Health Care Not Entitlement

Bill Neinast

“Right” is a word of many meanings. One is a means of direction, as in turn right at the next corner or go right up to the front row.

Another is to designate a location, as it will be on the right of my car.  

Then there is the opposite of wrong, as in, “Yes, that is the right answer.”

The most common usage, however, is as a substitute for entitlement. 

This is most beautifully reflected in these words from the preamble to our Constitution: “We hold these truths to be self-evident, that all men are created equal, that they are endowed by their Creator with certain unalienable Rights, that among these are Life, Liberty and the pursuit of Happiness.”

Those thoughts were amplified by the Bill of Rights and subsequent amendments when the rights to bear arms, to a speedy trial by a jury, to vote, and rights against self-incrimination and unreasonable search and seizure were specified.

Unfortunately, there are no criteria for determining what rights exist and no guidance for who can decide or declare a right.

So it is interesting how Democrats like Bernie Sanders can determine and declare that we have a right to medical care.  

They then go further and argue that since there is a right to medical care, the government is obligated to insure that everyone gets that care.  

That means, of course, that everyone in the U.S., citizen and non citizen, will be covered by Medicare or some other one payer system.  In other words, Uncle Sam will take over the entire medical care system.

As is normal in such socialist schemes, there is no consideration or discussion of how much this “free” medical care would cost or where the money will come from.  They just proceed on their theory that the  government is the sole arbiter of how the country’s wealth will be distributed.

Need more money? Just raise taxes and do not even think about cutting costs or studying history.

Sanders and his enthusiastic supporters might be surprised if they studied and understood a little of that history.

In the first half of the last century, there was no hand wringing over the need for medical care.  If care was needed, it was available at moderate costs.  In many areas, the doctor would come to your home instead of your visiting his office.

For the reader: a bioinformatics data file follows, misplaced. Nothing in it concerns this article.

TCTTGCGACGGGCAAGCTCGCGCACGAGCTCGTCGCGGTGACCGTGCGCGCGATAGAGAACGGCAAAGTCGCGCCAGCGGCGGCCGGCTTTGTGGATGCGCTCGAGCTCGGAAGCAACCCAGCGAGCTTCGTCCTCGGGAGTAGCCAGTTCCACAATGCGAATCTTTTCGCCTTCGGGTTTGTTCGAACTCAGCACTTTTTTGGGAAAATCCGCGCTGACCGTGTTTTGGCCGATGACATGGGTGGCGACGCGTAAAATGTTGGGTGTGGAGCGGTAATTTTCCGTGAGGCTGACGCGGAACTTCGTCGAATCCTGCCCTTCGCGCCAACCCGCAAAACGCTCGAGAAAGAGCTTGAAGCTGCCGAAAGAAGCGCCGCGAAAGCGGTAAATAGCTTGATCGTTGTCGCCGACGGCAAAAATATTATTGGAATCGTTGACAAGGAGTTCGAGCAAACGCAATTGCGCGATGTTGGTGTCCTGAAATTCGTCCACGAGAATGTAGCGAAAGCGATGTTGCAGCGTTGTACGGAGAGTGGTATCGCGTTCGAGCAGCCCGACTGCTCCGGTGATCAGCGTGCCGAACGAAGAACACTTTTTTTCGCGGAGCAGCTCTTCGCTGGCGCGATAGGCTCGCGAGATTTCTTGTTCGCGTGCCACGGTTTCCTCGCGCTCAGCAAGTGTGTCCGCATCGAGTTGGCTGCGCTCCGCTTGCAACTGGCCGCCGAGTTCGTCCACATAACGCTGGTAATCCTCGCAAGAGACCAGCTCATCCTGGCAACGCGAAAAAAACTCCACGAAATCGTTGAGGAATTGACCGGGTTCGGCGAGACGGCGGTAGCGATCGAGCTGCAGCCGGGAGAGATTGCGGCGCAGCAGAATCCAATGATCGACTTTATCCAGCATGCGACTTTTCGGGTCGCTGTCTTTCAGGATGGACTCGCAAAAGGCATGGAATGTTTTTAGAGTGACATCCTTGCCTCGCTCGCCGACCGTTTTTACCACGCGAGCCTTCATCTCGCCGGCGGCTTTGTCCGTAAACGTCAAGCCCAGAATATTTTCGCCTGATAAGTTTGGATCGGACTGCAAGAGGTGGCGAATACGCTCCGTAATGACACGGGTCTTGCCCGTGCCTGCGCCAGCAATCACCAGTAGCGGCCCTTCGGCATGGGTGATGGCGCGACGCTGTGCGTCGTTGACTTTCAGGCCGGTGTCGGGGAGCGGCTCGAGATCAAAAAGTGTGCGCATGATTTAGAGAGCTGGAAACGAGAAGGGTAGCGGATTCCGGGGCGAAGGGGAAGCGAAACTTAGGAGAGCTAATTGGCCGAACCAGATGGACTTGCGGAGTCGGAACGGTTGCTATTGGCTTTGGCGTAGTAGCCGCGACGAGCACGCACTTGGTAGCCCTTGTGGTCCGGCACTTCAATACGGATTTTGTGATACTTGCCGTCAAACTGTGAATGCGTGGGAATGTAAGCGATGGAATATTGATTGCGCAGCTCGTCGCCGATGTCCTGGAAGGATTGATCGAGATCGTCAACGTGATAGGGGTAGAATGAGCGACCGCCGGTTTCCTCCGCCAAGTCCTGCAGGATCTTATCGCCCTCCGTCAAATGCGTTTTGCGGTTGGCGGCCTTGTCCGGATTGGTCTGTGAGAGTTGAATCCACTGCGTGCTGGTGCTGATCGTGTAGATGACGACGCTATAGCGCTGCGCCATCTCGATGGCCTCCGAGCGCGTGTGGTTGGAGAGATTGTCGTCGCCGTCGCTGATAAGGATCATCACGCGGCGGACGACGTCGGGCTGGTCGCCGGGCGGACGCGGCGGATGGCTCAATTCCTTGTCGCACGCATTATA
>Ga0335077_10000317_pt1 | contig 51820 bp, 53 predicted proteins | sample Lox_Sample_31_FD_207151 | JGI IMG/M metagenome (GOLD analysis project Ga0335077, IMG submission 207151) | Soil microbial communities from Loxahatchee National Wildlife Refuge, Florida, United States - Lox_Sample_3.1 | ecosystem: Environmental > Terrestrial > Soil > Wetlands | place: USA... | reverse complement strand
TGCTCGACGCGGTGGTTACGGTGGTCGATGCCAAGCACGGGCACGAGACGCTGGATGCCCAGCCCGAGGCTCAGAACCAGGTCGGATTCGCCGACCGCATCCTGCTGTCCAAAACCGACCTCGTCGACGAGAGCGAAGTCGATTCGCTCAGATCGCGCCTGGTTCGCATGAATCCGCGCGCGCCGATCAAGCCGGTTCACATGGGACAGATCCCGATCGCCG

A main reason for this possibility was the lack of overhead.  A doctor’s office was normally staffed with one assistant to manage the office and possibly a nurse to assist the doctor.

Now look at modern doctors’ offices.  They are crowded with administrative assistants huddled around computers arguing with the government and insurance companies over existing claims or to get permission for a specific procedure.

A good example of that substantial part of medical bills is my last Medicare statement or report.  It is seven pages long and, frankly, I cannot decipher it.  

On every charge, Medicare ”approved” a much smaller amount but then, on some charges  paid less than a dollar.

Multiply that report by the millions of Americans on Medicare and Medicaid.  Then factor in the thousands of assistants in hospitals and medical offices sending in the claims for processing and writing of the reports by the government and insurance companies.

Could that government imposed overhead possibly be a major factor in the burgeoning medical bills?

If government were to do a serious study of why medical bills are so high, it could also ask why our pharmacy bills are so high.  Americans pay much more for prescription drugs than residents of other countries.

Why?  Could there be too much government meddling in the drug manufacturing business?

Another factor in sky high medical costs is lawsuits.  

Malpractice insurance premiums are not cheap.  That insurance is a necessity, however, because of the horde of hungry lawyers trolling for any possible mistake, major or minor.

That is aggravated, of course, by jurors more than willing to give that “poor” patient millions of dollars because they “know” the physician is very wealthy and/or is covered by rich insurance companies.

So here’s the perspective.

The right to medical care is a socialist invention.  

Today, because of costs, a fast food establishment employee may not be able to visit a doctor for  a minor cold, but he will not be turned away from the ER if the pot of boiling grease falls on his arms and torso.

If the government wants to make medical care available to everyone for everything, it should start by trying to make that care more affordable.  One avenue to those lower costs might be less government interference and regulation.

Then there is an easy solution to the malpractice insurance costs.  Simply adopt and enforce a procedural rule that loser pays all.  In other words, if the plaintiff in a medical malpractice suit loses, he and his lawyer are liable for all of the defendant’s costs and attorney fees.

Both of these approaches are better than socialized medicine.  Let’s try both.



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